3
$\begingroup$

I would like to know if the $n$ realizations of a variable, say $Y$ expressed in the form of a time series constitutes $n$ random variables or just a single random variable $Y$? For example, the output of a linear regression model indexed by time, $n$ :$y(n) = ay(n-1) + by(n-2) + w(n)$

Here, $y$ is a random variable containing $n$ data points. The time ordered sequence of observations of $y$ form a time series $\{y_n\}_{n=1}^{1000}$.

Then, what is a multivariate case $Y_1,Y_2,\ldots,Y_n$? I am not clear about these concepts and shall appreciate help. Thank you.

$\endgroup$
2
  • 1
    $\begingroup$ If the thread at stats.stackexchange.com/questions/126791 does not answer this question, then please edit it to explain what your definition of "time series" actually is. At the end, where you write "multivariate case," do you mean that each of the $Y_i$ is a vector? $\endgroup$
    – whuber
    Jun 22 '15 at 14:35
  • $\begingroup$ Thank you for the link. However, I am not clear from the definition 2.1.4 where it says that the time series is a time indexed collection of random variables. This is what is confusing to me. What is meant be a "set of random variables" ? Say, I have only one variable $Y$ with 4 values = $[y_1 = 0.2, y_2 = 0.1,y_3 = -0.12, y_4 = 1.5]$ then are there 4 random variables or are the elements called as realization of a random variable, $Y$ ? Next, example, say I have 2 variables now $X,Y$ each containing 4 values. So, what will be the r.vs here be called multivariate? $\endgroup$
    – SKM
    Jun 22 '15 at 17:17
3
$\begingroup$

It depends on your model / views. For a given time series with a timespan $T$, you can consider that you observe $T$ realizations of a given random variable $X$, or you can consider that you observe one realization of a stochastic process that is one path among many others. If you consider an independent identically distributed random process, these are the same.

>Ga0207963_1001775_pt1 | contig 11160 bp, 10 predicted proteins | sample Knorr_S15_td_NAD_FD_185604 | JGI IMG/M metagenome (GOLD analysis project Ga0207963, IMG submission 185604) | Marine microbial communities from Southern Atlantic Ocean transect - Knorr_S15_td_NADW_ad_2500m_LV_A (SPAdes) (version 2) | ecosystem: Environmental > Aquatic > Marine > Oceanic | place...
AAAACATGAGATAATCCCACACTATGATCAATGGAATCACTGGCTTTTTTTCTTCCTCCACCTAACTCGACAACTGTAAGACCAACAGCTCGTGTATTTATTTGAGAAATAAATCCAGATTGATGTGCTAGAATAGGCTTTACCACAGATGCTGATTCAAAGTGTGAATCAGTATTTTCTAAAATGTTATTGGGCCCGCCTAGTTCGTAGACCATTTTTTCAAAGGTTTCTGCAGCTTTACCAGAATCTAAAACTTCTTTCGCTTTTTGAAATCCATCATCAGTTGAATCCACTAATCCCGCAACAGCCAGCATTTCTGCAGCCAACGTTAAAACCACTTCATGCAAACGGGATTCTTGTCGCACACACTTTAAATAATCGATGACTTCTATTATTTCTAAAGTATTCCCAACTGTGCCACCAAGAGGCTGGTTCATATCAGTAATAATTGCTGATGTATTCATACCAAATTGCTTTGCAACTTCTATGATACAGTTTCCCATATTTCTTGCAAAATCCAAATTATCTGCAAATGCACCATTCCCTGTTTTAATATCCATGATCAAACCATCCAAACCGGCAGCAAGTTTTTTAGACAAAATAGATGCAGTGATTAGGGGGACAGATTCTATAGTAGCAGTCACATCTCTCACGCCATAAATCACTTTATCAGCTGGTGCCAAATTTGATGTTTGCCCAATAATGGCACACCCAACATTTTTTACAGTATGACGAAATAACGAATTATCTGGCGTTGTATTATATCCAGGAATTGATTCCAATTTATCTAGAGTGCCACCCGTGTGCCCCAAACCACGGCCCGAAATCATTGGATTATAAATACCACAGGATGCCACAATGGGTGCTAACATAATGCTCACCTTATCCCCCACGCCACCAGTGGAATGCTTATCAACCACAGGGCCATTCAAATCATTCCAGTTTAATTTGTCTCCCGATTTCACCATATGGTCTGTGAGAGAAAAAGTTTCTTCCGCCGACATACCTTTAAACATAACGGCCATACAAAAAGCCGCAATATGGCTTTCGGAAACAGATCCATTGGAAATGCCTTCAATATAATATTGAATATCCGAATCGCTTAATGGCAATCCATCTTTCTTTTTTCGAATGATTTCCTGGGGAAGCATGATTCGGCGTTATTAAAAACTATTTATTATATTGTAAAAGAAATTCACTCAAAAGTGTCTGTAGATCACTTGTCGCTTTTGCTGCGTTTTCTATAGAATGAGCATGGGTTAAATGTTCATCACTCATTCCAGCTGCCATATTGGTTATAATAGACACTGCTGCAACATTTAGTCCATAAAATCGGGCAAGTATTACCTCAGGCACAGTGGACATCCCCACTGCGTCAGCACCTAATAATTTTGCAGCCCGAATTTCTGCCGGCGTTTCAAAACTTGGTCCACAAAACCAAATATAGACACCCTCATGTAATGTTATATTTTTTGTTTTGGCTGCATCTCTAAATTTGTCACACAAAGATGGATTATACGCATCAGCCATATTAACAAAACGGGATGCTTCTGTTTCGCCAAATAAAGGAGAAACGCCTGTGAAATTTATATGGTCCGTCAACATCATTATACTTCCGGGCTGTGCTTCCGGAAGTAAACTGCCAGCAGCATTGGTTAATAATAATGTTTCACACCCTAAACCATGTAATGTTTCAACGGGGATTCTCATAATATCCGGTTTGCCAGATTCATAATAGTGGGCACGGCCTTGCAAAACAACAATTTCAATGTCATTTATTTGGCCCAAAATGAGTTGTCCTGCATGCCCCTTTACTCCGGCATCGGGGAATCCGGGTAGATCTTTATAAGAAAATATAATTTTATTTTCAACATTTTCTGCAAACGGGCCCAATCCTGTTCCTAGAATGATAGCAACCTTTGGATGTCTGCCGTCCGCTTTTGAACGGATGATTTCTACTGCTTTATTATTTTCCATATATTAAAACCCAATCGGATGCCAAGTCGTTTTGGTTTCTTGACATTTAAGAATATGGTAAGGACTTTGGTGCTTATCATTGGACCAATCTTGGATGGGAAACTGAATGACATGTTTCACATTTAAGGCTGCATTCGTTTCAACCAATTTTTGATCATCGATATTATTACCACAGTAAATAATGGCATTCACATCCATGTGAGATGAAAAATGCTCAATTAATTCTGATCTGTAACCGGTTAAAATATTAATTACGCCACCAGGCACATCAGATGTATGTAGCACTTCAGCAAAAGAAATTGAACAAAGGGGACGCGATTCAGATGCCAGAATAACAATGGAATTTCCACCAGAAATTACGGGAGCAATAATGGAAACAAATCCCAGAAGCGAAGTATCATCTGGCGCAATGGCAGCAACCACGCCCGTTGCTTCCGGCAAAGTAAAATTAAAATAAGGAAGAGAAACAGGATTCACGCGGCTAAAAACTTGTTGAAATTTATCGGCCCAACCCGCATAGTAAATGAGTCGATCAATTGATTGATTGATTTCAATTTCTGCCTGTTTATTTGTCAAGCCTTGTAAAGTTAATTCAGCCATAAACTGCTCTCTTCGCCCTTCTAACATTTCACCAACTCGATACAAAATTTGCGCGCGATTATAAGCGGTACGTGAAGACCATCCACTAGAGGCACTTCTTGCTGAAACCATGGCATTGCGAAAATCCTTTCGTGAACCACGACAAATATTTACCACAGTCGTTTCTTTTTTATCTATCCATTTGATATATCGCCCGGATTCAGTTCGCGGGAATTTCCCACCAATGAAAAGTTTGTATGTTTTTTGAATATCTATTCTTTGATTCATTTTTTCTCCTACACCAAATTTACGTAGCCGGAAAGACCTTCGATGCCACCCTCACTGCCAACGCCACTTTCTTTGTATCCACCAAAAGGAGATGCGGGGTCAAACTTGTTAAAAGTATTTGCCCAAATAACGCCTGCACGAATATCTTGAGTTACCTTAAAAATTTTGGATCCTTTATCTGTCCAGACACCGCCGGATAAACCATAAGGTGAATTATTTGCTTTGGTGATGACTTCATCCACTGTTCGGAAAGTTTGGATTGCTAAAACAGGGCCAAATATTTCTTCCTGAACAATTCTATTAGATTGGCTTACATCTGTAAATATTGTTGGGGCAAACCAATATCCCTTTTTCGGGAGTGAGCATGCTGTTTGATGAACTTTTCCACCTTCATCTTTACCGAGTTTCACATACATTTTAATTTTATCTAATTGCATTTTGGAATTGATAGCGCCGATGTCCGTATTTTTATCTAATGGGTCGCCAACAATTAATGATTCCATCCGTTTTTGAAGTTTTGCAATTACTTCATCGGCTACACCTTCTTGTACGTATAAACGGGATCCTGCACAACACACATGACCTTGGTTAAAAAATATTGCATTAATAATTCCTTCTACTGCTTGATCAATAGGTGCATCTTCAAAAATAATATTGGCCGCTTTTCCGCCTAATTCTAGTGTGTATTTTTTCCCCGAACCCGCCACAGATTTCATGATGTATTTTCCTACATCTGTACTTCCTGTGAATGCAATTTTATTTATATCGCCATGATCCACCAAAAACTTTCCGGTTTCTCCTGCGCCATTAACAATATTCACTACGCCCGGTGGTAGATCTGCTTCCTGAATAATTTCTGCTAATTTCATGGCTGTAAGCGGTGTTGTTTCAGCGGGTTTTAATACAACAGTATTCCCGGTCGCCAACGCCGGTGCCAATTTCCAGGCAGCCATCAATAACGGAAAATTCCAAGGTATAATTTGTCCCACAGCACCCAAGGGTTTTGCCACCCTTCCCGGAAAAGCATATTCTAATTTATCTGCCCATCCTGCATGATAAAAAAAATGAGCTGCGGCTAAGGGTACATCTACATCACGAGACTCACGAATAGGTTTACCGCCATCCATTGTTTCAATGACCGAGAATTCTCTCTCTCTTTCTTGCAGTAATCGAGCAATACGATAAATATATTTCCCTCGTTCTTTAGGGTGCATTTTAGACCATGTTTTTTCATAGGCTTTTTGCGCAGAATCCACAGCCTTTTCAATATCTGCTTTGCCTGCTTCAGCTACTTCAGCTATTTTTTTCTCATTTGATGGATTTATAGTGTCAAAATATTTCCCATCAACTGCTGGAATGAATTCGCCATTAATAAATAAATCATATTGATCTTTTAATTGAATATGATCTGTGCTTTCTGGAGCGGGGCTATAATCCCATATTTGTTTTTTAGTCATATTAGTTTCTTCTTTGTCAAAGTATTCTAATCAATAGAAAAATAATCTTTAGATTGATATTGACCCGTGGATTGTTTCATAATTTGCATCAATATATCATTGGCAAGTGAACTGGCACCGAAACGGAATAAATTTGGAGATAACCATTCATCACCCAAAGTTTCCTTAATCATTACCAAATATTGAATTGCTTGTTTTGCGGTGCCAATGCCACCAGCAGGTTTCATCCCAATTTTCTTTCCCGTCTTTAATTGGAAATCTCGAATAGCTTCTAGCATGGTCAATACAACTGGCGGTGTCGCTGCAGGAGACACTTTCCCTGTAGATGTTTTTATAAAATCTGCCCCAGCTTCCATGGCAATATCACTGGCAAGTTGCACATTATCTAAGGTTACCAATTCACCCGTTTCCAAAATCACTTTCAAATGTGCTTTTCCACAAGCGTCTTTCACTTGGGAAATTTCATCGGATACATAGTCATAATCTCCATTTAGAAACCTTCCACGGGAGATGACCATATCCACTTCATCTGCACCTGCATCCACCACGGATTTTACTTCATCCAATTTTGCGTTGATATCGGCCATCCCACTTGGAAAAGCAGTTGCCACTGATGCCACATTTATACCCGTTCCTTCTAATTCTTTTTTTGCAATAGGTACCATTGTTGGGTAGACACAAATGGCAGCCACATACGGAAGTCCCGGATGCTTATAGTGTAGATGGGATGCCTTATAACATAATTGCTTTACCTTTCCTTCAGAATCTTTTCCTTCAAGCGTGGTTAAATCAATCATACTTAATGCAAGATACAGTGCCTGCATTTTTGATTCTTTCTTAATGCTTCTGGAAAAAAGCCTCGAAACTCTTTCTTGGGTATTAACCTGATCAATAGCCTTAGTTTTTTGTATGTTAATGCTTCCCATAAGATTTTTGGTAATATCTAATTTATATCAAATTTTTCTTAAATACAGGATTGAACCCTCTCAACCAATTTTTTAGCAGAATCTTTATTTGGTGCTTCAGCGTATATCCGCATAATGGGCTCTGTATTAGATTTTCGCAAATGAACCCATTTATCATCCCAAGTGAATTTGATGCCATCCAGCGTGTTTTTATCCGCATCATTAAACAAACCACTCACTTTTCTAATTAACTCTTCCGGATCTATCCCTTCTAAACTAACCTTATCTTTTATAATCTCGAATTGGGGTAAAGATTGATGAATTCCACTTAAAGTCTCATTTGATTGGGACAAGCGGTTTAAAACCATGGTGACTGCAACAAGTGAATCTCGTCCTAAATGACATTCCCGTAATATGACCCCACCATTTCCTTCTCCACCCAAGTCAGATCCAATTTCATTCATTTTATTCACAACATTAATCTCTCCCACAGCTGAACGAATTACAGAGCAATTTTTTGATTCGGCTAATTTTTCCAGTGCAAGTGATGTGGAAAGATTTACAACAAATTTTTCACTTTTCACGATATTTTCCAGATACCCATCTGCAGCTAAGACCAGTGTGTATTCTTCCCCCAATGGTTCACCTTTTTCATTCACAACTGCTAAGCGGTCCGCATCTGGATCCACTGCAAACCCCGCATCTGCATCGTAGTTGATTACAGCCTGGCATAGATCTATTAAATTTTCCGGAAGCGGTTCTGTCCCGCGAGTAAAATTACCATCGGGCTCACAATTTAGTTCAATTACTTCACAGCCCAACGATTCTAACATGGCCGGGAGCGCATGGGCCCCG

It is not clear whether $Y_1,Y_2,\ldots,Y_n$ represents the $n$ variables of your random process and thus a single time series, or $n$ time series each represented by a single random variable $Y_i$, and therefore your time series data is a matrix $n \times T$, i.e. a time series for each $Y_i$ with $T$ realizations.

As long as you are consistent, it is up to you to choose your model.

$\endgroup$
5
  • $\begingroup$ Just to clarify if my understanding is clear : a time series of length $T$ (timespan) is one realization of a random variable, $X$ where $n=1$ dimension. So, if I have $n$ random variables, in other words, dimension is $n$ then also a time series will be one realization for all the variables producing a matrix of $n \times T$. For example, there is an ordered feature vector of $n$ features each feature has $T$ values. $\endgroup$
    – SKM
    Jun 22 '15 at 17:22
  • 2
    $\begingroup$ "a time series of length T (timespan) is one realization of a random variable, X where n=1 dimension" No. I would say, it is $T$ realizations of your variable $X$ OR it is one path-realization of a random process $(X_1,X_2,\ldots,X_T)$. $\endgroup$
    – mic
    Jun 22 '15 at 17:34
  • 1
    $\begingroup$ But, if you consider that your time series of length $T$ is $T$ realizations of your variable $X$. Then, writing $(X_1,X_2,\ldots, X_n)$ means that you have $n$ time series of timespan $T$, thus a matrix $n \times T$. $\endgroup$
    – mic
    Jun 22 '15 at 17:35
  • $\begingroup$ Thank you for the followup. I understood the concept of time series. However, so each of the $n$ time series $(\{X_1t\}_{t=1}^\infty, \{X_2t\}_{t=1}^\infty,...,\{X_nt\}_{t=1}^\infty)$ is a random variable ? Thus, there are $n$ random variables, and is this called as multivariate? Last Question : when we say $i.i.d$ from the context of distribution of a r.v, do we imply those $T$ realizations of r.v $X$ are $i.i.d$? $\endgroup$
    – SKM
    Jun 22 '15 at 17:40
  • 1
    $\begingroup$ Yes, the $n$ time series considered as a whole can be considered as realizations of a multivariate ($n$-variate) random variable. And, yes, those $T$ realizations of r.v. $X$ are i.i.d. For illustration of these concepts, you can look at this if you have some time to spend :) $\endgroup$
    – mic
    Jun 22 '15 at 20:08

Your Answer

By clicking “Post Your Answer”, you agree to our terms of service, privacy policy and cookie policy

Not the answer you're looking for? Browse other questions tagged or ask your own question.